I scored a Pixel 4a (5G) for Diana this week, when I realized that her phone was three-years-old. Her battery life was getting shorter and technically it was out of the security update support range, even though she has still been getting updates. The thing is, the phone was only $350, and that's with 128 gigs of storage and 5G radios (which, as is the case in many places, isn't useful yet). I'll get another $45 in trade from her Pixel 2.
It's a remarkably good phone. The only two features it really doesn't have is wireless charging and some degree of waterproofing. The camera and image processing software is as good as anything on the market right now, including the iPhone 12. To Google and Apple's credit, their "regular" phones are not a grand ($700 and $800 respectively), but they're still not cheap. This goes back to the thing I bring up every year: Are the "top of the line" phones really worth hundreds more, or in this case, twice as much? Absolutely not. Even as a person who values the photography bits the most, it's not worth spending that much more. In fact, while it's subjective, much in the way that people debate Canon versus Sony color science in video cameras, I think Google's processing is still superior to Apple's, with a lot more dynamic range and not what I call "Best Buy demo TV" color saturation.
The Pixel 4a (both the 4G and 5G varieties) are also indicative of the poor product management happening at Google. For $350 they're selling a completely remarkable phone that doesn't necessarily have the most recent processor but it checks all the boxes you want: A great screen, a great camera and image processing, solid performance and great battery life. If I'm a Google product manager, I should be thinking, "I wonder if we can hit a $500 price point adding wireless charging and waterproofing." The only thing lagging then from the average Samsung or Apple phone at that point is a slower processor, for which most humans will never detect a difference.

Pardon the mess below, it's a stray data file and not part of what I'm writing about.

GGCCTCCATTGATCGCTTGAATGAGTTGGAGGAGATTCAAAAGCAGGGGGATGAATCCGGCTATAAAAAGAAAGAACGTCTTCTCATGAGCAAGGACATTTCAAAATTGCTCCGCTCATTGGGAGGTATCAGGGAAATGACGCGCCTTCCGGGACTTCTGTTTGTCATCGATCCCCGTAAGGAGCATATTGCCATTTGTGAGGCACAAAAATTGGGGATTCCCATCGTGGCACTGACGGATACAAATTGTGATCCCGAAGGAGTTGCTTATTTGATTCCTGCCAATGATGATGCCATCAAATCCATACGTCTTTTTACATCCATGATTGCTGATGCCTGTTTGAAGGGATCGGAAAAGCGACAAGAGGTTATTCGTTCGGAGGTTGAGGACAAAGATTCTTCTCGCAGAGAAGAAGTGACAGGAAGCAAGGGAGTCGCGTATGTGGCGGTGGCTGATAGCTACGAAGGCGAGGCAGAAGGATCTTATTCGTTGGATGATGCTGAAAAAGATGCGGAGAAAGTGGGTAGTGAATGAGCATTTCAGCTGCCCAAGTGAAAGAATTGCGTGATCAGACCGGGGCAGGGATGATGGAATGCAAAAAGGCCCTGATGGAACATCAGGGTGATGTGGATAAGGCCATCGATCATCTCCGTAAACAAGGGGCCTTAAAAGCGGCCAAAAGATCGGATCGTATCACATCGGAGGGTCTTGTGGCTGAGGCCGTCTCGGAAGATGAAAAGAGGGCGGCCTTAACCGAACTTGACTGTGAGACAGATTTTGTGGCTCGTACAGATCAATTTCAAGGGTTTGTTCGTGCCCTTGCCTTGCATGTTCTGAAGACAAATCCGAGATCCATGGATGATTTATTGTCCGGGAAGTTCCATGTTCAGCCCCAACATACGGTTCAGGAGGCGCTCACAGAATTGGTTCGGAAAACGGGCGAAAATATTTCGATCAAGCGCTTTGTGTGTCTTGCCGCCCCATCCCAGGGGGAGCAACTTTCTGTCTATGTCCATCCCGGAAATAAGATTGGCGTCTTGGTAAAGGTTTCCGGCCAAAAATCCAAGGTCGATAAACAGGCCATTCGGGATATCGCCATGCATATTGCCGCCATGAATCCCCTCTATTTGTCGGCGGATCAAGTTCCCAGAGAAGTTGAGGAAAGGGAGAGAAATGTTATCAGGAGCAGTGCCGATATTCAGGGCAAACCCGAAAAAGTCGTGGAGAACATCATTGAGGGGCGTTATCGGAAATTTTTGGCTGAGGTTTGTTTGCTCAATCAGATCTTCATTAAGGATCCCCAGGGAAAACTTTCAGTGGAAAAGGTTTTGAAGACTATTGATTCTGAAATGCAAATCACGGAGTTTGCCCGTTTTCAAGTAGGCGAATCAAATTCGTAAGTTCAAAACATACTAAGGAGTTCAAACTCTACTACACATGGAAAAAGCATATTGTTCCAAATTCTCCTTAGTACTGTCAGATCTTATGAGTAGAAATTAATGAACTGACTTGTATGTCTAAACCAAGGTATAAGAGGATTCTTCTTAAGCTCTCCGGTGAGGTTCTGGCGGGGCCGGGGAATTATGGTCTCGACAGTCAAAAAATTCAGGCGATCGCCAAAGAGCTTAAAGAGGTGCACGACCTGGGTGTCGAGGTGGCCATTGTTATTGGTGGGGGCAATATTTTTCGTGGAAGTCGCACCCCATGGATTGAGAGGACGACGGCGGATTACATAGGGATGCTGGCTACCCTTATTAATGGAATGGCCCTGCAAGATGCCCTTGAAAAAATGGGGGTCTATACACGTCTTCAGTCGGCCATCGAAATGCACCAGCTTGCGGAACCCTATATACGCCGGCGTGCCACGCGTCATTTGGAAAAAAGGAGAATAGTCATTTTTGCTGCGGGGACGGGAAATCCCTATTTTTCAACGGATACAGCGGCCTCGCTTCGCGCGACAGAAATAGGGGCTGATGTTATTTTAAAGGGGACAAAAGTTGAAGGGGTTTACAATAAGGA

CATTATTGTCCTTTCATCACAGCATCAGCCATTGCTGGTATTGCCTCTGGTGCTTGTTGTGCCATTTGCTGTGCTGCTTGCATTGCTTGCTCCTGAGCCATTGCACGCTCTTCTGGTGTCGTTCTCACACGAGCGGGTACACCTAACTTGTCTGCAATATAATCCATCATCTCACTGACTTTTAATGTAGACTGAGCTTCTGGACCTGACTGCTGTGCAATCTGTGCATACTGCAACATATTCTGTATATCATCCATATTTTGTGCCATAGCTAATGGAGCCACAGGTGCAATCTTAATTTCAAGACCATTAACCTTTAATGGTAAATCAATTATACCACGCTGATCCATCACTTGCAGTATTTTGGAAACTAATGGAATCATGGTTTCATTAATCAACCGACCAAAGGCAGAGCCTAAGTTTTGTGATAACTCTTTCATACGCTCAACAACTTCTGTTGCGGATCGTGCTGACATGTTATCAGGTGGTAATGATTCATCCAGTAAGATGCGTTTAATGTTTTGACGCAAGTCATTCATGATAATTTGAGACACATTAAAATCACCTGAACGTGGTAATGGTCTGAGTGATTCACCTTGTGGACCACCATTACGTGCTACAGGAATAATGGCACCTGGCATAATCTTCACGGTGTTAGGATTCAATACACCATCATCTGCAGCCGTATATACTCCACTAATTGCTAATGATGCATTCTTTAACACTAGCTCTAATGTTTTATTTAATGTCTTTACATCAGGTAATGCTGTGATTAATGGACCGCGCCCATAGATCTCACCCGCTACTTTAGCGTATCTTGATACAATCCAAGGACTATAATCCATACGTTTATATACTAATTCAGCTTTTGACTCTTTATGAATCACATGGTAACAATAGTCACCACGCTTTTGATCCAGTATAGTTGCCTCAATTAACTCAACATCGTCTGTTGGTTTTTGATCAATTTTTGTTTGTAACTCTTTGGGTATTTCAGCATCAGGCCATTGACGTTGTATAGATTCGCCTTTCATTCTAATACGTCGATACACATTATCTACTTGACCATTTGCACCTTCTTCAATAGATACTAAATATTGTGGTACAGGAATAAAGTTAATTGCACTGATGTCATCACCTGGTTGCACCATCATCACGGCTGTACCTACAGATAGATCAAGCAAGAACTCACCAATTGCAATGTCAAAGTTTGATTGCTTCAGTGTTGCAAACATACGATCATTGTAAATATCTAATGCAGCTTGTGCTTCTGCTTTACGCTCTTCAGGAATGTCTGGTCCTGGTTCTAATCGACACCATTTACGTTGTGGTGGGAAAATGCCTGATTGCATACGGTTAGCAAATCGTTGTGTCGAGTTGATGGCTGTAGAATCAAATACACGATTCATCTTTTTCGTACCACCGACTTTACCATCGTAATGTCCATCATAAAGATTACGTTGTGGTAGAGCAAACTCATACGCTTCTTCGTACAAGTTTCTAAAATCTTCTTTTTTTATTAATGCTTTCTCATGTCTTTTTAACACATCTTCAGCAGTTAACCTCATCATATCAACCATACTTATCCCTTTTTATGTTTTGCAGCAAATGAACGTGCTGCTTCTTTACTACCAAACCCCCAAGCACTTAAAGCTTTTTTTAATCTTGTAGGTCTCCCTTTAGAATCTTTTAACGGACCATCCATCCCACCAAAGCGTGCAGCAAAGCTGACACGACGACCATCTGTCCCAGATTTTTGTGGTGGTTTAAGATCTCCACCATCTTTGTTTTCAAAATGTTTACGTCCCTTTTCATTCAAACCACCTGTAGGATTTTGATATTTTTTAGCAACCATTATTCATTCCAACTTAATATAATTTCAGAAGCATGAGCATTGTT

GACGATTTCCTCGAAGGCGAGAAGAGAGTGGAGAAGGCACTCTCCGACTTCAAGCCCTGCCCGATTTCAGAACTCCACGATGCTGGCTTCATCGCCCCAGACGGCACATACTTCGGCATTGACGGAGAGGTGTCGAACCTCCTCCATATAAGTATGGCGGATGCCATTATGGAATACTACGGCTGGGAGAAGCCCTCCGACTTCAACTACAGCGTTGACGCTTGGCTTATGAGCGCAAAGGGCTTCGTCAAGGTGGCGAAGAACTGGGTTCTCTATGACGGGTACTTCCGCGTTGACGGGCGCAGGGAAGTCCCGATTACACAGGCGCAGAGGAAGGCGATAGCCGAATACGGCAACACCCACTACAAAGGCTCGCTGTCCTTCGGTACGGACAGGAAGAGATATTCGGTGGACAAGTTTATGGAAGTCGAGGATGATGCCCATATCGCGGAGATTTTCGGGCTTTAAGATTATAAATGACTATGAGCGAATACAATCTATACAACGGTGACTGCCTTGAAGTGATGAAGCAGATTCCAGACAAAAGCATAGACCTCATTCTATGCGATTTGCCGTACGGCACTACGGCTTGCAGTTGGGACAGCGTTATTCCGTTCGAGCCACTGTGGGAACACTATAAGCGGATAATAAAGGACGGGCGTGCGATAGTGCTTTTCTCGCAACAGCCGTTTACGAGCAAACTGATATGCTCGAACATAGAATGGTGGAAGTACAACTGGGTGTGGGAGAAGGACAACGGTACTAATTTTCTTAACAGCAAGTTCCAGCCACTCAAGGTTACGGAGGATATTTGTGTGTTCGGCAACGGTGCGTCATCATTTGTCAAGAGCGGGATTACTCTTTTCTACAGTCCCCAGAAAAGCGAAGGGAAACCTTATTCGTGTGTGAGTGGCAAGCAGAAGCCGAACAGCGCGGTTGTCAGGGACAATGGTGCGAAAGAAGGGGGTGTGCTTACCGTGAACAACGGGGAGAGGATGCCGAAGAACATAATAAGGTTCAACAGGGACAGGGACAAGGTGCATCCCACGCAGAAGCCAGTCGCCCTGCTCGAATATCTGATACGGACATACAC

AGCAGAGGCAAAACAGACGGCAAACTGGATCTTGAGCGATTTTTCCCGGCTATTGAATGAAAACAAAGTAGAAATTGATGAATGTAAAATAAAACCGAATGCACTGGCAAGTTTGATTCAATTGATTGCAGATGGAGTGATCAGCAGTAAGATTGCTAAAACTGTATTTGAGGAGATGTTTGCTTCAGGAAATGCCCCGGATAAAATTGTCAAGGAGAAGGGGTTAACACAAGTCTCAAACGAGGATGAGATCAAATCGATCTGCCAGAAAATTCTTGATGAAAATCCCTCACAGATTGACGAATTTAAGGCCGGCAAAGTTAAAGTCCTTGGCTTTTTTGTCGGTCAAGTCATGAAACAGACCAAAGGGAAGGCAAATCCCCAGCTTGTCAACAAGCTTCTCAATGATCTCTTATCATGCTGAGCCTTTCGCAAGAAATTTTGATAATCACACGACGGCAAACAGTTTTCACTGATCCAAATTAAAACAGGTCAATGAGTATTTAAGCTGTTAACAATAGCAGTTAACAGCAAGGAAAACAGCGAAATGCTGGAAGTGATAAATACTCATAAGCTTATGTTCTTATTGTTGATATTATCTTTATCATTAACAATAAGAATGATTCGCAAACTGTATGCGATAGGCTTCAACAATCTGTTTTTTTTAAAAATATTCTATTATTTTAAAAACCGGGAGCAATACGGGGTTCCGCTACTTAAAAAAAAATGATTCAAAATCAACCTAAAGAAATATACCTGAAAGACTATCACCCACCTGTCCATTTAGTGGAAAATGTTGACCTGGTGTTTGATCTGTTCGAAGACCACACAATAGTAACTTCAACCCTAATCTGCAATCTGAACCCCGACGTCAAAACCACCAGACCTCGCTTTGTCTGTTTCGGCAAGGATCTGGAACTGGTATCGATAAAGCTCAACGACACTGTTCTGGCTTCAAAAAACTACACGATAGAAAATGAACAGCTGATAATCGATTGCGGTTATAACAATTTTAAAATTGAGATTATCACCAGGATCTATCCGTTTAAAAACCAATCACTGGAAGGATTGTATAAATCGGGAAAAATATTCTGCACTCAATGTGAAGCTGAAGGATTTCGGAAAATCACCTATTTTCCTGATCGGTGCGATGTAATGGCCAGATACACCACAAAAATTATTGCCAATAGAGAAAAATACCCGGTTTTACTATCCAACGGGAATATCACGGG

(Sidebar: If you want to use Google Fi, which is awesome, especially when you're on wifi most of the time, you can get $400 off the newest Samsung phones, too. We've been on Fi for years, and currently spend about $40/month for two lines. They use the T-Mobile-Sprint-US Cellular networks, so coverage is solid.)
I upgraded my Pixel 2 to a 4 a year ago, which ended up being about $300 after credits. That was more than I wanted to spend, and I didn't need it, but it was appealing because of the camera updates. Unfortunately, this is the one and only phone they've made that uses face unlocking, which is sucks in a world where you have to wear masks in public. They went back to the fingerprint readers in the 4a and the 5, as they should have. It's still a good phone aside from the unlocking, but I would consider upgrading to a 5 if they offered the right credits. I'm ending most days at 30-40% battery. I value the wireless charging, and I do bring the phone into pools and the ocean.